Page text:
You click on a website you haven’t visited in a long time, and you’re immediately greeted by a pop-up that says, “We collect cookies. Accept?”
You open an email from a company you do business with, and find it’s yet another notification that they’re changing their security regulations. Didn’t they just change their regulations this last month?
Your credit monitoring service notifies you that your name and password might have been part of a security breech—again—which means you’ll have to change your password. Again.
The GDPR shows its teeth
These phenomena of 2022 are because of the General Data Protection Regulation (GDPR)—a game-changing set of regulations to protect “personally identifiable information” (PII). PII is any data that specifically points to an individual, such as name, address, account numbers, and passwords. Although the regulation applies to citizens in European Union countries, its rules also apply to any company that targets or might attract business from residents of the EU.
That includes any company with a website that Europeans can access. GDPR regulations will become part of the contracts between European and US companies, and might even be part of contracts with website providers. So if you market goods or services that people overseas can purchase, you’re included.
To answer the “Why?” above:
- The “cookie” pop-ups are fulfilling the GDRP requirement that companies tell customers they might be collecting and saving personal data.
- The flurry of security-change emails reflects companies scrambling to adjust their policies so they remain GDPR-compliant.
- The security breach notifications are GDPR-required warnings that your PII is no longer safe.
There’s gold in personal information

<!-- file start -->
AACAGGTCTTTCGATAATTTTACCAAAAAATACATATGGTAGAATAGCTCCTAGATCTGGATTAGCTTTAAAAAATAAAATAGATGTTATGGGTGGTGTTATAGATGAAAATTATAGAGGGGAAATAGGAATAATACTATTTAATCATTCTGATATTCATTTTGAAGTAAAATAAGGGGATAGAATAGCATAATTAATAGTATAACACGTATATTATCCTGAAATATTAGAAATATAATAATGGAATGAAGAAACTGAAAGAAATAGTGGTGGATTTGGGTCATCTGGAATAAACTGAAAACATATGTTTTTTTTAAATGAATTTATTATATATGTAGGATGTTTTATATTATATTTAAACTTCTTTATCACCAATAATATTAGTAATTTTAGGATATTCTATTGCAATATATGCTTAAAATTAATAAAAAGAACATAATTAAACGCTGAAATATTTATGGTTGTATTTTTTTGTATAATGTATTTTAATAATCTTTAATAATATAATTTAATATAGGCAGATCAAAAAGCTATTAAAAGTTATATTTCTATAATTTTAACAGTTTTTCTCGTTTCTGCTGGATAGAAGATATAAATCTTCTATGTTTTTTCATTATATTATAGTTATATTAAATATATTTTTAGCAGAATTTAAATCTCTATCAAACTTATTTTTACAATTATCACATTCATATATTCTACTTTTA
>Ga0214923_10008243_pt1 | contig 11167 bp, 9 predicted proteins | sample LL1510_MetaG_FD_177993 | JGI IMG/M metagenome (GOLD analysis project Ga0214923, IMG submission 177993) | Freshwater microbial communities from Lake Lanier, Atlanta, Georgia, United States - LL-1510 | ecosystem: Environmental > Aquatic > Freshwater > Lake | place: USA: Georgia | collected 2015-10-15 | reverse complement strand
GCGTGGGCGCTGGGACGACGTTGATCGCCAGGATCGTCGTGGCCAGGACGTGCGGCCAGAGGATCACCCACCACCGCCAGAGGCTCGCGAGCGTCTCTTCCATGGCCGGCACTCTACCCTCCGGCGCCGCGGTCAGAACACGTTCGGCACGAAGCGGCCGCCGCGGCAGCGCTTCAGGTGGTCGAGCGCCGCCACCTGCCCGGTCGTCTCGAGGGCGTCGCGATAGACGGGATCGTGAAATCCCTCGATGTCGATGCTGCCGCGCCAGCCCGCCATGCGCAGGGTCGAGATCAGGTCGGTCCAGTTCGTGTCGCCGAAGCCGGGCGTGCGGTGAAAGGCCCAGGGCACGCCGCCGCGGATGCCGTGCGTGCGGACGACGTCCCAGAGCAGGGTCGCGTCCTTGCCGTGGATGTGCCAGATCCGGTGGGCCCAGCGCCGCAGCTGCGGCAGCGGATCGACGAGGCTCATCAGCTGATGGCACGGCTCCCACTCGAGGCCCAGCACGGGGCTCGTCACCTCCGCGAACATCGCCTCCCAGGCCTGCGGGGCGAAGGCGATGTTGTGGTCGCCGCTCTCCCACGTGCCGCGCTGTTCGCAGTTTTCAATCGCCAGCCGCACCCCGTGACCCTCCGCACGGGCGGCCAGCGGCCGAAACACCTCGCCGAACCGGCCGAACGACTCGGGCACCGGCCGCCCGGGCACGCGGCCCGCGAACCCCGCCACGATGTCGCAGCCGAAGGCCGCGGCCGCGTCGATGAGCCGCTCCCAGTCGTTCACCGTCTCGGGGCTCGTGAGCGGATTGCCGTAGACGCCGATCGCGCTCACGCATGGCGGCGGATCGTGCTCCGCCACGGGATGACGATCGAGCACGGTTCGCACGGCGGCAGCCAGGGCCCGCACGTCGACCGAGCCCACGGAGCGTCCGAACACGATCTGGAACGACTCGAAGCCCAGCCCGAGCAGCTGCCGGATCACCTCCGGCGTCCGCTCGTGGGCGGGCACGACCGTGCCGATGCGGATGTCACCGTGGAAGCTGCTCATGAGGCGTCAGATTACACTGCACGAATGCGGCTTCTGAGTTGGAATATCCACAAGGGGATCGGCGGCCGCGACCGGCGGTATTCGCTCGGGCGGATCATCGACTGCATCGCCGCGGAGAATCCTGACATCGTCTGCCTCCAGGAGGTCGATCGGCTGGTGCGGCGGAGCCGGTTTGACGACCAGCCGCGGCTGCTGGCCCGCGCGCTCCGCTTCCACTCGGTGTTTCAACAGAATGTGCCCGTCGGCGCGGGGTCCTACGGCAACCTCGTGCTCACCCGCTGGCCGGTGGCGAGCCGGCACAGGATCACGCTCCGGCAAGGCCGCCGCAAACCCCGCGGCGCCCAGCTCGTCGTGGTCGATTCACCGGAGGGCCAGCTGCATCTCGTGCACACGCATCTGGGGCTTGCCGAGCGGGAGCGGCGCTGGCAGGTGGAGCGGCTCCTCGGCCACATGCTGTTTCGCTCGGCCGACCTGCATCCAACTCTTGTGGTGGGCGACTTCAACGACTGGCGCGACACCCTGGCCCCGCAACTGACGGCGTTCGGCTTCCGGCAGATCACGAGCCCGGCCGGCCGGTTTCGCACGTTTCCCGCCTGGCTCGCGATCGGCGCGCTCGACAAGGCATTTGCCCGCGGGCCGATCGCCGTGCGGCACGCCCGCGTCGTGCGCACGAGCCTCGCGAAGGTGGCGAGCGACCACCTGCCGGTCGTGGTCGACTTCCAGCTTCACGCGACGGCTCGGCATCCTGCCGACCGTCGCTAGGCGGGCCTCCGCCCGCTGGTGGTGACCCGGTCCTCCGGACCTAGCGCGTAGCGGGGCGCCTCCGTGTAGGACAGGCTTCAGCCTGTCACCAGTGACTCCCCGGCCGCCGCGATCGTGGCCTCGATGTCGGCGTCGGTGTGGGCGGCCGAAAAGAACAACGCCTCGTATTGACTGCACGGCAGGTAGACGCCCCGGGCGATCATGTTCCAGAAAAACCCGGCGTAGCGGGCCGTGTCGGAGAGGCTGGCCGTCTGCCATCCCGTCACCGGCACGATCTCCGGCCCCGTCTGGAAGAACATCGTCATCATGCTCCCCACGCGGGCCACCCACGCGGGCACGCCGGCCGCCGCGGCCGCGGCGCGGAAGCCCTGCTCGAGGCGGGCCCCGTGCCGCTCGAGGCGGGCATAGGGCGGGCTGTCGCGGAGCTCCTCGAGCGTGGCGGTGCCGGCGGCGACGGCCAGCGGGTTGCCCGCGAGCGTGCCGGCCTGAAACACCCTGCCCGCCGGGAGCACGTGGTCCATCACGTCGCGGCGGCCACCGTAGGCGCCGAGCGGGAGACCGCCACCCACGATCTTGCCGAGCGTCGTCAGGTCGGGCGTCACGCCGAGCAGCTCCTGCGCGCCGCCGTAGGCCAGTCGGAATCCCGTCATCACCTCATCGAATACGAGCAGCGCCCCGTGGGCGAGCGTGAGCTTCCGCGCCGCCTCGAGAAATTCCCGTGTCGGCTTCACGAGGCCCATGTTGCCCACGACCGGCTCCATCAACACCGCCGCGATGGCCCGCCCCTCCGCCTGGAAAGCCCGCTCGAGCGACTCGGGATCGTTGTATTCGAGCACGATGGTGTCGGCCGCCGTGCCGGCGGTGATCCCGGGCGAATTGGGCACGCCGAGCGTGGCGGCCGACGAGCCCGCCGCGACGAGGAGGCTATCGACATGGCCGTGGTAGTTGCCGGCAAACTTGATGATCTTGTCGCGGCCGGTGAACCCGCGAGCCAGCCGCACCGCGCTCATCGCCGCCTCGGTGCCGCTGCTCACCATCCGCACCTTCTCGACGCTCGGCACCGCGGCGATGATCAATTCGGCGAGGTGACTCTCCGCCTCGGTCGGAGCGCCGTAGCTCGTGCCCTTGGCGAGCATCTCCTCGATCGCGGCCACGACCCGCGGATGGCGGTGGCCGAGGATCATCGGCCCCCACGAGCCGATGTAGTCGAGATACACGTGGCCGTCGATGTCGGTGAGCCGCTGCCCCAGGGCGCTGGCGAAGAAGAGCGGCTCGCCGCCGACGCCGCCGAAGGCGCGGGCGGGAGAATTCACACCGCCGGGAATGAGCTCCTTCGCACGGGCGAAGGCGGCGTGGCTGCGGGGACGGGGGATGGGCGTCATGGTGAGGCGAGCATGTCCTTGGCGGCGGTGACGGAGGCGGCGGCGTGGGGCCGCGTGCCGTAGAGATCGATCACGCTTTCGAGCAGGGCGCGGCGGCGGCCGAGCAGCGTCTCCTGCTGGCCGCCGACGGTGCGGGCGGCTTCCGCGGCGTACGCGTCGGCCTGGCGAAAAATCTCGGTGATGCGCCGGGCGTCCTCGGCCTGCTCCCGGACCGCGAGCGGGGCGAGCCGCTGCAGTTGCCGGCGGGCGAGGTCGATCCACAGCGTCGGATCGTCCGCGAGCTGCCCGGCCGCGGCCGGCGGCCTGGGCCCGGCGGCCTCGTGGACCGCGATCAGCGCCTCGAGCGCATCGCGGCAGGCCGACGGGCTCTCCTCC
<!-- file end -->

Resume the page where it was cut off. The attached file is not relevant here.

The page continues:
The GDPR went into effect in May of 2018. Why would anyone need protection in this arena? Because personal data is a trillion-dollar industry. Whatever somebody knows about you, somebody else is willing to buy, so they can market to you more efficiently. The EU wanted to protect its citizens from data exploitation, and because of the global economy, their regulations are having a significant impact on this side of the ocean, too.
US Health information has its own protection
If the GDPR rules remind you of something, it might be HIPAA—the American laws that control what we call “protected health information” (PHI). HIPAA applies only to healthcare-connected businesses, but that multi-trillion-dollar industry includes a vast number of companies. HIPAA regulations are so complex, even office staff in healthcare-related companies receive specific training to stay compliant. That’s why your doctor’s office sign-in sheet now has a piece of paper covering the names of everyone who signed in before you.
Because of the size and scope of the US healthcare industry, personal health information is the most valuable PPI of all. The higher price can provide an incentive to companies not regulated by HIPAA, like the companies that monitor your 10,000 daily steps through wristbands or wristwatches.
Experts can help
If you’re a little befuddled by this alphabet-soup of terms and regulations, and you do business with European customers or have a business presence overseas, you might consider contacting a GDPR compliance consultant. They will know exactly what you have to do to protect your customers and your company from data violations.